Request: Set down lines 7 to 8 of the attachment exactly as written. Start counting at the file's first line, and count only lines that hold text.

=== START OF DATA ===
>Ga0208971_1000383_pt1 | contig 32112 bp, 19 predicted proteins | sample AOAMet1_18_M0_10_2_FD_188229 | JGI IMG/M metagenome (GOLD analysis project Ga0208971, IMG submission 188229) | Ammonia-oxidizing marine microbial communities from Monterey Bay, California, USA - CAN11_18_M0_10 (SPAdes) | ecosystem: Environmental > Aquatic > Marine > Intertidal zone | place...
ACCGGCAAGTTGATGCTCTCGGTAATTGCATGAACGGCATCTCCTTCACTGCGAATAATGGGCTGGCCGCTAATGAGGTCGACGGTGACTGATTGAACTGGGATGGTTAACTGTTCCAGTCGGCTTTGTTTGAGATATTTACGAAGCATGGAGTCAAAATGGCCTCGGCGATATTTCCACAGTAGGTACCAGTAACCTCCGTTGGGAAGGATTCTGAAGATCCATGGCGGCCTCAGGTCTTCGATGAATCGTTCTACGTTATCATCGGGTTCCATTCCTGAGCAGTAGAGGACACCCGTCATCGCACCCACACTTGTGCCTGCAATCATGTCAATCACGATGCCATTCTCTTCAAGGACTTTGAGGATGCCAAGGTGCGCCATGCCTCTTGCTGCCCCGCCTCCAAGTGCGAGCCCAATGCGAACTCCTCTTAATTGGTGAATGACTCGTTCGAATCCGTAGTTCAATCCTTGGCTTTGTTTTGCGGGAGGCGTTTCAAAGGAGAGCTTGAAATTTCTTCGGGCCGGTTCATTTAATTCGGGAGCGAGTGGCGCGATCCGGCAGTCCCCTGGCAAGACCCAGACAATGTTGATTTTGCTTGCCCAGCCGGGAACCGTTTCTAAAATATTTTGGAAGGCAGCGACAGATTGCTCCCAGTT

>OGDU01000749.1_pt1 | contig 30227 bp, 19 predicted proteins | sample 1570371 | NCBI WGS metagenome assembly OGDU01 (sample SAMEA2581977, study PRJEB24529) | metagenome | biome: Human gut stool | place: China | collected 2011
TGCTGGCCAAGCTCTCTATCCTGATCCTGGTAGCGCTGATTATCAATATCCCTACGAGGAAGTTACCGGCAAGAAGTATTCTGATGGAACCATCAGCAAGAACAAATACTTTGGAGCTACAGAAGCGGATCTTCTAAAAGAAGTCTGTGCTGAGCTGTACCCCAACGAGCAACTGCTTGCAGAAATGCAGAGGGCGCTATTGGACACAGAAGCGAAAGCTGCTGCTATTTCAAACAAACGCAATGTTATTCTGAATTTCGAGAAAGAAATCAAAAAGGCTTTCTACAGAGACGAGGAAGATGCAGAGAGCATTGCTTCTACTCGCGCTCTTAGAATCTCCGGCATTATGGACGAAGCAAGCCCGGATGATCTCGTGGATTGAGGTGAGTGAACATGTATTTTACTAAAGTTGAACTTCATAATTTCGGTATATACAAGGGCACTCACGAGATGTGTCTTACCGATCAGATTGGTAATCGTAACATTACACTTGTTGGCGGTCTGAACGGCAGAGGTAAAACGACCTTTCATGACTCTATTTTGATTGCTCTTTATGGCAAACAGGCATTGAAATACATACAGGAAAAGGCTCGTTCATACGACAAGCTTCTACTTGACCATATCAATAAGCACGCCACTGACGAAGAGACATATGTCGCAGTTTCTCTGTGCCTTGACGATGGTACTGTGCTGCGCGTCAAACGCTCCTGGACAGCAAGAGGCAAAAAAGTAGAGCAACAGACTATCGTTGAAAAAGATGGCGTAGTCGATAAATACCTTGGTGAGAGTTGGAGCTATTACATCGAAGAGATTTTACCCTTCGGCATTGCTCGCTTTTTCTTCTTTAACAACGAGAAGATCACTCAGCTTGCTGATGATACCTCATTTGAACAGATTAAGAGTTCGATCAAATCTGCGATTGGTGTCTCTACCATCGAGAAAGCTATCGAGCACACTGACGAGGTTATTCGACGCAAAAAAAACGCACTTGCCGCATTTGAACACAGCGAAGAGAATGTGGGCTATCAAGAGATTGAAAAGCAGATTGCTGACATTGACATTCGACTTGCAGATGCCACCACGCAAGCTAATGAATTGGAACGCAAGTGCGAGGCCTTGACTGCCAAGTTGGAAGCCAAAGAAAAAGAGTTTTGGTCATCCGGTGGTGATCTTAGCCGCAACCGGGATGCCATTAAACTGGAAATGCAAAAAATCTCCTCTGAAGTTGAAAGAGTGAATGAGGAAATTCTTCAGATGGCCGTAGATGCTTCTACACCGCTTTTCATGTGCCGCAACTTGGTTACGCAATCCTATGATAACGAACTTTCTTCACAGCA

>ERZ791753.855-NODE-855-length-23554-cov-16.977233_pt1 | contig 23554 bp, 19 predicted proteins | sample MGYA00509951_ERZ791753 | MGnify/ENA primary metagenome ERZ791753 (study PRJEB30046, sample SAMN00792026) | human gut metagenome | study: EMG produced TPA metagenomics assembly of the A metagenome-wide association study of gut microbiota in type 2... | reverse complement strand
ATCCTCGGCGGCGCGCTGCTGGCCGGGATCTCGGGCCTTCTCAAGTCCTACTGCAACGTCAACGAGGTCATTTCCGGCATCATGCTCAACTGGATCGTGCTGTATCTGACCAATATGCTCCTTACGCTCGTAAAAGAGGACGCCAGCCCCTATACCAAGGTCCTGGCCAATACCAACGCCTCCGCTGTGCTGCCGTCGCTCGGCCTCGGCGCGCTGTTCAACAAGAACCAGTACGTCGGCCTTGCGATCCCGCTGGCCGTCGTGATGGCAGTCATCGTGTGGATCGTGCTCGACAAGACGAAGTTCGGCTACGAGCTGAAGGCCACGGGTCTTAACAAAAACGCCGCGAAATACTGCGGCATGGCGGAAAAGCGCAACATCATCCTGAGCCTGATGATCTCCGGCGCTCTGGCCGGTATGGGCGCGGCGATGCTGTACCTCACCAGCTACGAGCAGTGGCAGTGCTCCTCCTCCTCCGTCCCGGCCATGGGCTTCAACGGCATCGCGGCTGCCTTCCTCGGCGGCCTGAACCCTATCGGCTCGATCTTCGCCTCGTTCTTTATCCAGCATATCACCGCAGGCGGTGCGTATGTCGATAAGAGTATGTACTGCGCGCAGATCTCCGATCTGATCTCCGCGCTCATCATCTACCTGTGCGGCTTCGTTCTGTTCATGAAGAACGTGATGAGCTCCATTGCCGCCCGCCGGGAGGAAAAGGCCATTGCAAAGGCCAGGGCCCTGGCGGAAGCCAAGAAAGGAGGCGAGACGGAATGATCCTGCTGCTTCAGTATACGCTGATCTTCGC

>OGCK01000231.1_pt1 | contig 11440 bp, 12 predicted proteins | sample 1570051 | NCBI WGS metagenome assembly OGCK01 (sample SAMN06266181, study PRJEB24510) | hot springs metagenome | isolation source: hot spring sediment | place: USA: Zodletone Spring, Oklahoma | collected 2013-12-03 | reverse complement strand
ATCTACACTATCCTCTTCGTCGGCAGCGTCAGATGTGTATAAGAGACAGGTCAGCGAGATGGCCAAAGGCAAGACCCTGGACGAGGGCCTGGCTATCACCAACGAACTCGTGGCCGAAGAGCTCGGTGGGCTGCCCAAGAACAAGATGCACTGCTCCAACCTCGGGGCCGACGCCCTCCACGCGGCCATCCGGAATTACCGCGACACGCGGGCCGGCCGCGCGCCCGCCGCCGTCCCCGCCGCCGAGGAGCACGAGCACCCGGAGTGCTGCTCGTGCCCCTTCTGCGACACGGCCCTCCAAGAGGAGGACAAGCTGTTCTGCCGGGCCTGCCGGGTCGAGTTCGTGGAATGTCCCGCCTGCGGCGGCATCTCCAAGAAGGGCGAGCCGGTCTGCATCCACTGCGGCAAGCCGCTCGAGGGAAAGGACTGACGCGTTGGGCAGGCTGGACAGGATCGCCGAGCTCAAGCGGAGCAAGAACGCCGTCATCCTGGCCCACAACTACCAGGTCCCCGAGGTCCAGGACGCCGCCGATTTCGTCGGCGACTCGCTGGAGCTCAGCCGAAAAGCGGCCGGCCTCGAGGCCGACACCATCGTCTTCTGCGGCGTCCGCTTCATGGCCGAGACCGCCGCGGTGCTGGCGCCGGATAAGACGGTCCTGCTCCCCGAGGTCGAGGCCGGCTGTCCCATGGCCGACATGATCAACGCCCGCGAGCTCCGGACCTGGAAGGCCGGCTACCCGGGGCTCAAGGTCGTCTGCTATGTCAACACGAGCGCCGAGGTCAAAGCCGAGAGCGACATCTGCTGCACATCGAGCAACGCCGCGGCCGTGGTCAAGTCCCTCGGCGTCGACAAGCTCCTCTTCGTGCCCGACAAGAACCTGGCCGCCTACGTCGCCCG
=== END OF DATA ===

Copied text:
>OGCK01000231.1_pt1 | contig 11440 bp, 12 predicted proteins | sample 1570051 | NCBI WGS metagenome assembly OGCK01 (sample SAMN06266181, study PRJEB24510) | hot springs metagenome | isolation source: hot spring sediment | place: USA: Zodletone Spring, Oklahoma | collected 2013-12-03 | reverse complement strand
ATCTACACTATCCTCTTCGTCGGCAGCGTCAGATGTGTATAAGAGACAGGTCAGCGAGATGGCCAAAGGCAAGACCCTGGACGAGGGCCTGGCTATCACCAACGAACTCGTGGCCGAAGAGCTCGGTGGGCTGCCCAAGAACAAGATGCACTGCTCCAACCTCGGGGCCGACGCCCTCCACGCGGCCATCCGGAATTACCGCGACACGCGGGCCGGCCGCGCGCCCGCCGCCGTCCCCGCCGCCGAGGAGCACGAGCACCCGGAGTGCTGCTCGTGCCCCTTCTGCGACACGGCCCTCCAAGAGGAGGACAAGCTGTTCTGCCGGGCCTGCCGGGTCGAGTTCGTGGAATGTCCCGCCTGCGGCGGCATCTCCAAGAAGGGCGAGCCGGTCTGCATCCACTGCGGCAAGCCGCTCGAGGGAAAGGACTGACGCGTTGGGCAGGCTGGACAGGATCGCCGAGCTCAAGCGGAGCAAGAACGCCGTCATCCTGGCCCACAACTACCAGGTCCCCGAGGTCCAGGACGCCGCCGATTTCGTCGGCGACTCGCTGGAGCTCAGCCGAAAAGCGGCCGGCCTCGAGGCCGACACCATCGTCTTCTGCGGCGTCCGCTTCATGGCCGAGACCGCCGCGGTGCTGGCGCCGGATAAGACGGTCCTGCTCCCCGAGGTCGAGGCCGGCTGTCCCATGGCCGACATGATCAACGCCCGCGAGCTCCGGACCTGGAAGGCCGGCTACCCGGGGCTCAAGGTCGTCTGCTATGTCAACACGAGCGCCGAGGTCAAAGCCGAGAGCGACATCTGCTGCACATCGAGCAACGCCGCGGCCGTGGTCAAGTCCCTCGGCGTCGACAAGCTCCTCTTCGTGCCCGACAAGAACCTGGCCGCCTACGTCGCCCG